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Hyphenated names: yes or no? And why?

(42 Posts)
MolotovBomb Fri 19-Oct-12 10:22:58

Just a quick one really, I'm interested in your opinions re. the subject line.

My question is prompted by another thread on here called 'Names like Ella-May' as well as some others on MN where one can often see a strong aversion to hyphenated names.

Why?

I know a 4yo with an absolutely beautiful hyphenated name, IMO: Heidi-Rose. Everyone compliments her and her mum about he pretty name (it's not me or either of my DDs, btw!)

So, if you like 'em - why? And if not, why?

TIA

HeinousHecate Fri 19-Oct-12 11:12:59

Depends on the name. Some are really pretty.

I don't have a straight "-" good/bad opinion, it really does depend on the individual name.

SomersetONeil Fri 19-Oct-12 11:16:02

No, there's the whiff of the trailer park about them. Even when you're not American, the whiff is still present. wink

I realise it's ludicrously snobby to think like this, but, what are you going to do?

Heidi is a lovely, simple, timeless name. Rose is nice, too. But Heidi-Rose? Why? Just no. Why do people have this uncontrollably urge to hyphenate and then whack -May/-Rose/-Grace on the end?? I don't get it.

eBook Fri 19-Oct-12 11:23:05

Hyphenated names sound indecisive!

ladymia Fri 19-Oct-12 11:27:50

I always think it dumbs down the names, if that makes sense

MolotovBomb Fri 19-Oct-12 11:41:20

My personal opinion is close to Heinous - whilst I think that Heidi-Rose is pretty, I am aware of a Lacey-Jai, which I do not like. I also secretly get the 'whiff'' that Somerset mentioned. So, for me, it's not the hypen that causes such issues. Rather, it's the individual names.

Ive just noticed a generic dislike for hyphens on MN. Well, more accurately it's that people why state that they don't like them really don't like them. I'm interested in both views, neutral views, too.

LemonBreeland Fri 19-Oct-12 11:44:26

I just find them unnessecary. Pick a nice name or two but don't bunch them together.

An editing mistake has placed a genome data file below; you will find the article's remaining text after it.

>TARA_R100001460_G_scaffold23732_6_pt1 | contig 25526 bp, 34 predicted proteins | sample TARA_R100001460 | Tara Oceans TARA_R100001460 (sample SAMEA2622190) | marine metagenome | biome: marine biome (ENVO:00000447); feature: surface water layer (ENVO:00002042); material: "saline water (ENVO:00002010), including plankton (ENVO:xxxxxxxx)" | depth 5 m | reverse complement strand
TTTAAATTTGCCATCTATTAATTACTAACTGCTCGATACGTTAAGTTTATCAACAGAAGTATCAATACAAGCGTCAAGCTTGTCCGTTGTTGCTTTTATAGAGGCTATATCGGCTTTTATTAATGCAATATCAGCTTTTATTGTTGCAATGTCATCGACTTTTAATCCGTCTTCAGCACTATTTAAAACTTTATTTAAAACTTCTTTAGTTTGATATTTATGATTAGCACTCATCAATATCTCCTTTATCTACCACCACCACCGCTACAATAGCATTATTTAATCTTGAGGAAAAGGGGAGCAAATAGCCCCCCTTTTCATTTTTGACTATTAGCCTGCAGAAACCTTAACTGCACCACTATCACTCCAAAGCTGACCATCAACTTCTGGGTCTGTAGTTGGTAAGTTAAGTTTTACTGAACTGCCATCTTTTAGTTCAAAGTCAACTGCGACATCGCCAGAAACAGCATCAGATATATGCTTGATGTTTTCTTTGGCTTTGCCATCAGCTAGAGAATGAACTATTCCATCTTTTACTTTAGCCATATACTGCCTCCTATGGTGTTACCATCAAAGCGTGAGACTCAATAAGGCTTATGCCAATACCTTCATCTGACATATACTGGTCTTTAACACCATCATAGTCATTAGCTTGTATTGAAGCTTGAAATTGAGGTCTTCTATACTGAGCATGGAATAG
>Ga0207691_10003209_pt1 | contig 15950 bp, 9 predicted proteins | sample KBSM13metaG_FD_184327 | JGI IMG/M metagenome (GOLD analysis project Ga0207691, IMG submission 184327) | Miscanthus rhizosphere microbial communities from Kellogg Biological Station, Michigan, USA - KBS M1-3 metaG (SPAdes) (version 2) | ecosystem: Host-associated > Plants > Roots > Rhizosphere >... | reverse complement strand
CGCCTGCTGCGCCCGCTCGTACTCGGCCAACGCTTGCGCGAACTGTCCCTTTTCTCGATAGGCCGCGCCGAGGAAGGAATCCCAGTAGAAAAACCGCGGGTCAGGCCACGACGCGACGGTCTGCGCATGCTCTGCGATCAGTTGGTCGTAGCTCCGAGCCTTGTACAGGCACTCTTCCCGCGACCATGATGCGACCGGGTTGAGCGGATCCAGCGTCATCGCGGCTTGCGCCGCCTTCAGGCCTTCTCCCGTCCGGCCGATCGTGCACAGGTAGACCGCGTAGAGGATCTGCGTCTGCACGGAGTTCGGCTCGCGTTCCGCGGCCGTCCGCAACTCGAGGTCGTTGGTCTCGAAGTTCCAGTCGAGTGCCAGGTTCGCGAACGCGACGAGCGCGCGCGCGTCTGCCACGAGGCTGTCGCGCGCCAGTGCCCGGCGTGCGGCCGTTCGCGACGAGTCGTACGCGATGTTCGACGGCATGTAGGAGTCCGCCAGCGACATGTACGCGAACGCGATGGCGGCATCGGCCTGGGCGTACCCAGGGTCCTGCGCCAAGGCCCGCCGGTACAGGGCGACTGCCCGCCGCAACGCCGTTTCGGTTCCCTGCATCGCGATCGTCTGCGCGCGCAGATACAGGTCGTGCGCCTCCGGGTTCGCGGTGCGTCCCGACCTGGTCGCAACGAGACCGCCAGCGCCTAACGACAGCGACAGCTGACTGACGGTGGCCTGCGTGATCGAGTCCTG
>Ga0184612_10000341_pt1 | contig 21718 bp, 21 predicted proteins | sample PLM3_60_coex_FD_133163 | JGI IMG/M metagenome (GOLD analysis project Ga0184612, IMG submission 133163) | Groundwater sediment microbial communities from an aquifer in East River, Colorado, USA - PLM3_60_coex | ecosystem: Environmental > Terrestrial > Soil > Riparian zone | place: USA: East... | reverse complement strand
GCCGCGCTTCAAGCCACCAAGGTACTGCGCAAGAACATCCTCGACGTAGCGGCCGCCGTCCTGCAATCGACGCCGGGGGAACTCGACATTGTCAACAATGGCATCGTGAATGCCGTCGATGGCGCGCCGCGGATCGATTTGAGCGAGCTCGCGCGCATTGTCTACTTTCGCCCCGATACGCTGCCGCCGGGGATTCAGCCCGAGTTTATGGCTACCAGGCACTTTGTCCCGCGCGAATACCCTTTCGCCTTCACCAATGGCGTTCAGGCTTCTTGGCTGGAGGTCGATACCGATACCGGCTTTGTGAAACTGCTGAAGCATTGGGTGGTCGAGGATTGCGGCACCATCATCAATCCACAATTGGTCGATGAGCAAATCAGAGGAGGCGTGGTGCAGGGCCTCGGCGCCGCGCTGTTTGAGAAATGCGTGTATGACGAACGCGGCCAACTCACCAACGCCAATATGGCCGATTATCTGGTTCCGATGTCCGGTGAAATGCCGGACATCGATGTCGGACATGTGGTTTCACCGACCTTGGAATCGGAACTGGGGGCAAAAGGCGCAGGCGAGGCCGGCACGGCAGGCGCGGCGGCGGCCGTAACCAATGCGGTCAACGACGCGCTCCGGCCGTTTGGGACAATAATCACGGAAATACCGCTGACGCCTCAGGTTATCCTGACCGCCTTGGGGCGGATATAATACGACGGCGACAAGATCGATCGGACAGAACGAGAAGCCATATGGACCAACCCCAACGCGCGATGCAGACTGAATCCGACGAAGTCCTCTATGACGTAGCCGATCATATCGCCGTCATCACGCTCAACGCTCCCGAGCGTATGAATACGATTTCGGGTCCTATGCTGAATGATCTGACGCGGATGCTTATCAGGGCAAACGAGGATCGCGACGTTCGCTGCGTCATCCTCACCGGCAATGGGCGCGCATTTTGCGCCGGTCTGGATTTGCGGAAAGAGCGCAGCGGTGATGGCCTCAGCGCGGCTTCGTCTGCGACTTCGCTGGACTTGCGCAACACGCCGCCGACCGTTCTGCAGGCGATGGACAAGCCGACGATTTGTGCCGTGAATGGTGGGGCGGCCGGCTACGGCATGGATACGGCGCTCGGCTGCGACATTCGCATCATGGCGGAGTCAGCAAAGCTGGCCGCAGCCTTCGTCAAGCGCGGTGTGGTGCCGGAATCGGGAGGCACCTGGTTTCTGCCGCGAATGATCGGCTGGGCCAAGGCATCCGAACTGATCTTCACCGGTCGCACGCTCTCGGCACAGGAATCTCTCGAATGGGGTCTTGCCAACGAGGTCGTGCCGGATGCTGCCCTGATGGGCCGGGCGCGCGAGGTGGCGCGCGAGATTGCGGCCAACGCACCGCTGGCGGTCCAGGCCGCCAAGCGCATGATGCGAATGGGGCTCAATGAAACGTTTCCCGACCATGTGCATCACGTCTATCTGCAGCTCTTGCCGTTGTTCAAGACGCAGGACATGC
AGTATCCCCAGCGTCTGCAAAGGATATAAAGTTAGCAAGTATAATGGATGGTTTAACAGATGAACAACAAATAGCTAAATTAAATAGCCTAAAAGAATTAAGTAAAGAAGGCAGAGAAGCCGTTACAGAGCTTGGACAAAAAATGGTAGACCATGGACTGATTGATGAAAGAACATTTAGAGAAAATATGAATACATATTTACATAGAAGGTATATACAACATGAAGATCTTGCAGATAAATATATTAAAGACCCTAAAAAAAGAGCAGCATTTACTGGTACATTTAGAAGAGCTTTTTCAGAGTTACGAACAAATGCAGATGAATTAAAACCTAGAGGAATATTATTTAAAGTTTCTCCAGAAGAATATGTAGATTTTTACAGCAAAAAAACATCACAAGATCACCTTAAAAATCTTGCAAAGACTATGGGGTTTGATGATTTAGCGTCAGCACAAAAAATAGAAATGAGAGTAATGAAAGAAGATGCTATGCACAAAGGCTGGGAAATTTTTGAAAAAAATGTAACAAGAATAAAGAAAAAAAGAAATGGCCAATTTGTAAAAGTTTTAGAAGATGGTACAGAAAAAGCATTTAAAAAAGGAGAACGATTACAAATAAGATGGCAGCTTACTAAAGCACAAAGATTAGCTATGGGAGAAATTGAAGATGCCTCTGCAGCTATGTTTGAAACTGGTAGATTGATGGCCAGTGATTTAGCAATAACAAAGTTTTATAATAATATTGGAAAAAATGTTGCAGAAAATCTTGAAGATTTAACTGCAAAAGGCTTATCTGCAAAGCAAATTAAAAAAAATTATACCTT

willyoulistentome Fri 19-Oct-12 11:48:10

My real name is hyphenated. Lets say my name is Mary-Jane ( it isn't!) I have so often been called for example 'Anne-Marie' or 'Mary-Lou' or 'Mary-Ann' or 'Sarah-Jane'

People just remember that I have a hyphenated name. They can't remember the actual name.

So personally I do wish my parents had given me a normal one word name.

Alisvolatpropiis Fri 19-Oct-12 13:36:16

They're a bit low class IMO. And once the kids hit about 10 they're only ever called by the first name,without the hyphen anyway. For example, Sarah-Louise becomes just Sarah and so on.

PhyllisDoris Fri 19-Oct-12 13:40:53

Agree wtih Somerset. And I think they're a bit twee and chav (if they can be both at the same time). Does anyone actually use both names? eg I would guess that Heidi-Rose gets called Heidi by all her mates.

Willyoulisten - why don't you just introduce yourself by one of you names? You don't have to use both.

picnicbasketcase Fri 19-Oct-12 13:43:36

Just have first name and middle name. Hyphenated names look like the parent either can't make their mind up or that there were too many to choose from and decided to use all of them at once.

echidnakid Fri 19-Oct-12 13:46:55

It seems very American to me. Not that that's inherently bad but it feels wrong somehow. It makes me think "trailer park" which I know is my own prejudice but I can't help it.

I suppose hyphenated names feel made up - like that Renesme child from Twilight. Just two names mooshed together to make one non-name.

willyoulistentome Fri 19-Oct-12 13:50:57

I do, because my first hyphenated bit is my Mum's name, and my second hyphenated bit happens to me my MIL's name. So if I get called just either it's just ...WRONG.

I don't hate my name or anything. I have, in fact, given up correcting people when they get it wrong.

DinosaurSchool Fri 19-Oct-12 13:52:39

I think there are two sorts - the trashy sort (Lacey-Jai) and others which seem a bit pretentious (Heidi-Rose - sorry!).